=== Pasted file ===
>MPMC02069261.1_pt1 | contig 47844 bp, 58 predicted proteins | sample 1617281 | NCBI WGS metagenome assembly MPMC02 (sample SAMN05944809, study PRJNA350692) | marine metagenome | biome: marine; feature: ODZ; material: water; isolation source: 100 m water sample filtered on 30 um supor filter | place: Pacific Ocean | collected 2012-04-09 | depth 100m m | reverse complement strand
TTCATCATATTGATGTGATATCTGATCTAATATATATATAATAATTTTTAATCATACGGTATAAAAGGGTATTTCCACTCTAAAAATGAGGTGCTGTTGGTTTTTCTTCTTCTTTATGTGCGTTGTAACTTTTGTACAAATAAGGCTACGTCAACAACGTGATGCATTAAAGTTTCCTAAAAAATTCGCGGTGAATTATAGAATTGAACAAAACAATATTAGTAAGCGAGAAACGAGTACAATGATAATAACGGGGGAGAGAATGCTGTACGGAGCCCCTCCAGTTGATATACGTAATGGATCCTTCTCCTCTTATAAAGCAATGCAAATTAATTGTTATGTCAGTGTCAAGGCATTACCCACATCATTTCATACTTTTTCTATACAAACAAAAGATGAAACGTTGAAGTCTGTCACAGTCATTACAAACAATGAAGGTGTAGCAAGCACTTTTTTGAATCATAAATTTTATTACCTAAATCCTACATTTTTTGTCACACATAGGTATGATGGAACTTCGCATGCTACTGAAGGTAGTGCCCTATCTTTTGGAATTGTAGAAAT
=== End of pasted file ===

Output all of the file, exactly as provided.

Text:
>MPMC02069261.1_pt1 | contig 47844 bp, 58 predicted proteins | sample 1617281 | NCBI WGS metagenome assembly MPMC02 (sample SAMN05944809, study PRJNA350692) | marine metagenome | biome: marine; feature: ODZ; material: water; isolation source: 100 m water sample filtered on 30 um supor filter | place: Pacific Ocean | collected 2012-04-09 | depth 100m m | reverse complement strand
TTCATCATATTGATGTGATATCTGATCTAATATATATATAATAATTTTTAATCATACGGTATAAAAGGGTATTTCCACTCTAAAAATGAGGTGCTGTTGGTTTTTCTTCTTCTTTATGTGCGTTGTAACTTTTGTACAAATAAGGCTACGTCAACAACGTGATGCATTAAAGTTTCCTAAAAAATTCGCGGTGAATTATAGAATTGAACAAAACAATATTAGTAAGCGAGAAACGAGTACAATGATAATAACGGGGGAGAGAATGCTGTACGGAGCCCCTCCAGTTGATATACGTAATGGATCCTTCTCCTCTTATAAAGCAATGCAAATTAATTGTTATGTCAGTGTCAAGGCATTACCCACATCATTTCATACTTTTTCTATACAAACAAAAGATGAAACGTTGAAGTCTGTCACAGTCATTACAAACAATGAAGGTGTAGCAAGCACTTTTTTGAATCATAAATTTTATTACCTAAATCCTACATTTTTTGTCACACATAGGTATGATGGAACTTCGCATGCTACTGAAGGTAGTGCCCTATCTTTTGGAATTGTAGAAAT